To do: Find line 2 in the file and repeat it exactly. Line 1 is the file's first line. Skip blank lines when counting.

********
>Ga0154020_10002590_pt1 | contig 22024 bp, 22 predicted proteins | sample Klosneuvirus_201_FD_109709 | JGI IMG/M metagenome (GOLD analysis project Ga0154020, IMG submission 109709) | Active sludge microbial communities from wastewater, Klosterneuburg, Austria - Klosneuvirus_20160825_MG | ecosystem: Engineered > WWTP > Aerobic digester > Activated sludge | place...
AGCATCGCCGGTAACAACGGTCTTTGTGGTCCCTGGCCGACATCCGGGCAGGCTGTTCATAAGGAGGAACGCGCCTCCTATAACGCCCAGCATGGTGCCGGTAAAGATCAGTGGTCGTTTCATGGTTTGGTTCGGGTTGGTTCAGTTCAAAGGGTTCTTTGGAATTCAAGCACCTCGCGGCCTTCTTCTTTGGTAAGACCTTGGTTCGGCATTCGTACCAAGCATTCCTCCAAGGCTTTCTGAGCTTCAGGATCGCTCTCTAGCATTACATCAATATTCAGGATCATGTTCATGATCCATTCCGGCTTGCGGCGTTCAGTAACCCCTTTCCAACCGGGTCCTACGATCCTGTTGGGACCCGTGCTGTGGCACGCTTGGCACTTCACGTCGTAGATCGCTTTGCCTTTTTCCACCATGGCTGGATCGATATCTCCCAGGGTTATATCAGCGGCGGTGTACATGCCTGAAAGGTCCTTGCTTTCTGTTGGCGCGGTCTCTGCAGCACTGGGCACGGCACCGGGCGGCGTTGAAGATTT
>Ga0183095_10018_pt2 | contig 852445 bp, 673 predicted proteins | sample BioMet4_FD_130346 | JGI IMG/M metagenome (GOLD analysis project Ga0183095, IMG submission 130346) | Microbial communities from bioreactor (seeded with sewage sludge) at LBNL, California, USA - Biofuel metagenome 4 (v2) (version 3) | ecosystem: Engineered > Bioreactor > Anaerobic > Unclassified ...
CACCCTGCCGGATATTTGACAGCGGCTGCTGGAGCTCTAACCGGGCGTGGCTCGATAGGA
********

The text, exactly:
AGCATCGCCGGTAACAACGGTCTTTGTGGTCCCTGGCCGACATCCGGGCAGGCTGTTCATAAGGAGGAACGCGCCTCCTATAACGCCCAGCATGGTGCCGGTAAAGATCAGTGGTCGTTTCATGGTTTGGTTCGGGTTGGTTCAGTTCAAAGGGTTCTTTGGAATTCAAGCACCTCGCGGCCTTCTTCTTTGGTAAGACCTTGGTTCGGCATTCGTACCAAGCATTCCTCCAAGGCTTTCTGAGCTTCAGGATCGCTCTCTAGCATTACATCAATATTCAGGATCATGTTCATGATCCATTCCGGCTTGCGGCGTTCAGTAACCCCTTTCCAACCGGGTCCTACGATCCTGTTGGGACCCGTGCTGTGGCACGCTTGGCACTTCACGTCGTAGATCGCTTTGCCTTTTTCCACCATGGCTGGATCGATATCTCCCAGGGTTATATCAGCGGCGGTGTACATGCCTGAAAGGTCCTTGCTTTCTGTTGGCGCGGTCTCTGCAGCACTGGGCACGGCACCGGGCGGCGTTGAAGATTT